Structuring art deals in the contemporary art market - top tips - Boodle Hatfield

Your lawyers since 1722

09 Apr 2019

Structuring art deals in the contemporary art market – top tips

Recently, Fred Clark, a solicitor in Boodle Hatfield’s art and corporate team gave a talk on legal issues in contemporary art at Sotheby's Institute of Art.

This article, will guide you through the processes discussed by Fred on how to successfully structure art deals in the contemporary art market. Let’s start by addressing the varying types of contracts.

What are the benefits of having a conventionally written contract in an art deal? A level of certainty is assured when a contractual agreement is written down and it can provide a basis to resolve disputes that might arise later. But, even with a contract, things can go wrong.

Buyers must be wary and conduct proper due diligence beforehand. Written contracts can be drafted to address any nuances that arise from the buyer’s due diligence process.

Alternatively, contracts do not need to be in writing. A dealer could offer an invoice that acts, at least in part, as a contract. Payment terms may be on the invoice itself, but the other terms may be implied by the Consumer Rights Act 2015 and/or the Sales of Goods Act 1979. These statutes give consumers a certain level of protection by affording them the right to return or reject purchases if they are not of satisfactory quality, fit for purpose or match the description that was given to induce the sale. Other terms may be agreed verbally or in writing, such as by email.

The following terms would also be implied into the contract:

  • Every seller is deemed by law to guarantee to the buyer that:
    • They have the right to sell the goods.
    • The buyer will get quiet possession of the goods.
    • The goods are free from any charge or encumbrance not disclosed or known to the buyer at the time of the sale.
  • The seller also gives an implied warranty of title.
  • Unless contract expressly provides, the seller does not automatically warrant authenticity of the item or that the description is correct.

Within the art world, there are numerous complex forms of art transactions. The most uncommon form of transaction is a purchase direct from the owner to a buyer. Instead, intermediaries are often involved in the sale. Intermediaries may be involved in ‘back-to-back’ deals, or they may act on behalf of an owner or a buyer.

‘Back-to-back’ contracts are used when a party buys to resell, making a profit (or loss). Whether written or not, two transactions take place here; artwork is purchased from the owner and the buyer resells it, possibly with the help of agents. When acting directly (or indirectly) for an owner of buyer, the agent makes a commission, rather than a profit.

Agents are commonly used to facilitate transactions and, because they do not generally acquire the artwork, they usually take on minimal risk in the transaction. Agents generally make commission from the sale. Under the laws of agency, they are required to disclose any commission made.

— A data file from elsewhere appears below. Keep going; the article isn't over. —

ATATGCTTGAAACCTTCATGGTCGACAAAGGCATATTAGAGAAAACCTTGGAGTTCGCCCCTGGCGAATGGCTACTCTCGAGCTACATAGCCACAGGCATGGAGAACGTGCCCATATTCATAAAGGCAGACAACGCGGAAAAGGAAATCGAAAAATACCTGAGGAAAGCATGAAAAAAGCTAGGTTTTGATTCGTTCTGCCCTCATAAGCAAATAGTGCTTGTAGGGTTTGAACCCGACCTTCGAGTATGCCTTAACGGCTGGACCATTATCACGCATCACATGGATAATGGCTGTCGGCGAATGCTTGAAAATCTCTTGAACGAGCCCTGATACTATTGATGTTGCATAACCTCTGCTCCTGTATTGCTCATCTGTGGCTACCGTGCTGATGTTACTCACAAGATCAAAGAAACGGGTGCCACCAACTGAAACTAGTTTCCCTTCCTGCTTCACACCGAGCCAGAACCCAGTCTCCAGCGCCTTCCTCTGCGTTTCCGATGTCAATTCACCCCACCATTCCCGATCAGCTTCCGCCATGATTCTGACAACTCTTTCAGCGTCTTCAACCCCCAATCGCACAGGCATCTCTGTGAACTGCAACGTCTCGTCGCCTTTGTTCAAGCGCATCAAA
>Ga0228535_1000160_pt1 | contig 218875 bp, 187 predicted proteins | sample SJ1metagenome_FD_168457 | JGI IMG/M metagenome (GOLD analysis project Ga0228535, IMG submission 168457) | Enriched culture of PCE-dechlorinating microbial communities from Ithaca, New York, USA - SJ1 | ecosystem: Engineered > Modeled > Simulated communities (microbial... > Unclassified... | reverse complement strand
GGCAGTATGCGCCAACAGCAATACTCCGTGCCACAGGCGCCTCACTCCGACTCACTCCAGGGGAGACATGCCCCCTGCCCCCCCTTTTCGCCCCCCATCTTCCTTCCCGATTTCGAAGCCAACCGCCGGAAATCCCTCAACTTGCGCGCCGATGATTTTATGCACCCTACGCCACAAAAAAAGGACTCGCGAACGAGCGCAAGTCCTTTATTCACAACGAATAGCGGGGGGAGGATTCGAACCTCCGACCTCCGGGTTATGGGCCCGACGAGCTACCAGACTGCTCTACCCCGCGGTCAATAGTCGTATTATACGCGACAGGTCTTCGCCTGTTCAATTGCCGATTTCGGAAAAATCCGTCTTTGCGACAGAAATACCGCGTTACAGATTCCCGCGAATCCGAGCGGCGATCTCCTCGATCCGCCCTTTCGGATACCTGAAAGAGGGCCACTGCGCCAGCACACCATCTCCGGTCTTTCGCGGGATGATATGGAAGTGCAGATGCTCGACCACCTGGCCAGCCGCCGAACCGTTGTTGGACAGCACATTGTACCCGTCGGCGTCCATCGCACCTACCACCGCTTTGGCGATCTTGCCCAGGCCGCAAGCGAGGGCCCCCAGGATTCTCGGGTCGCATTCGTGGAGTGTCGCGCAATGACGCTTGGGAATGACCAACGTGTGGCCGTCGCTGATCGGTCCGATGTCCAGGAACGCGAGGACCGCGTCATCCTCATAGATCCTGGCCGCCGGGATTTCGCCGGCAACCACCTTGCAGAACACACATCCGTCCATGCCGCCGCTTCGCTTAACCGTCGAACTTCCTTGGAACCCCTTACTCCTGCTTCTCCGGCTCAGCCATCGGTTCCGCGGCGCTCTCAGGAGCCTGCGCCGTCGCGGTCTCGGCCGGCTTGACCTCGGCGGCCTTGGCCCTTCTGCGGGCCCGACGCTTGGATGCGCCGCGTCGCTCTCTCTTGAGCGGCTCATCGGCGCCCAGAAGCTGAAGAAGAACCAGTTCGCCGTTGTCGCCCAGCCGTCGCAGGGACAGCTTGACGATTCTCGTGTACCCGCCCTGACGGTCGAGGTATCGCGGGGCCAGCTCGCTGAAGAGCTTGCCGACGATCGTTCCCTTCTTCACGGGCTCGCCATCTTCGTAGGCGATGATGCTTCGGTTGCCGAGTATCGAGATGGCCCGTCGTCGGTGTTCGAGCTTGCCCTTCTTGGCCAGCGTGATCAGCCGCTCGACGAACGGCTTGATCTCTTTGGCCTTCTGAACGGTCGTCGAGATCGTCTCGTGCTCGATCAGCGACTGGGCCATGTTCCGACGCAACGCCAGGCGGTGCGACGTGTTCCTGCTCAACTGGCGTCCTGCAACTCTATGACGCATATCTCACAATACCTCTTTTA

However, the sometimes-ambiguous relationship between an agent and principal can become troubled. An infamous number of international lawsuits commenced in 2015, which alleged that Yves Bouvier, a Swiss art dealer, defrauded his client by overcharging them. His client was the Russian oligarch Dmitry, who is currently under investigation himself. The case centred on whether Bouvier was an agent, who had to disclose his commission to Rybolovlev, or whether he was an intermediary who bought and sold the artworks, making a profit that he was not required to disclose. The position was not altogether clear cut.

Central to the Bouvier affair are questions concerning the contracts; was Bouvier’s relationship to Rybolovlev one of a seller to a buyer (i.e. under a back-to-back deal) allowing him to make an undisclosed profit? Or, was the relationship that Bouvier acted as Rybolovlev’s agent and that he should have taken an approved commission only and no secret commission, as Rybolovlev alleges he did? And if there had been a written contract for each sale and purchase, would that have provided clarity?

As is evident from this case, it is imperative for each party to clearly communicate their roles and intentions to the other party. Written agreements must outline the true scope and capacity of services provided by intermediaries. Simply operating on blind trust with no written agreement should never be an option, particularly at the top end of the market.

And even if an agreement explicitly states that parties act on behalf of the seller or the buyer, the Court may look at the actions of the parties to see if fiduciary duties are owed and if an agency relationships exist to the other parties.

When structuring a deal, a contract in some form is vital. The level of transparency, accuracy and directness of the contract are what can define a deal in the sometimes murky world of selling and buying contemporary art.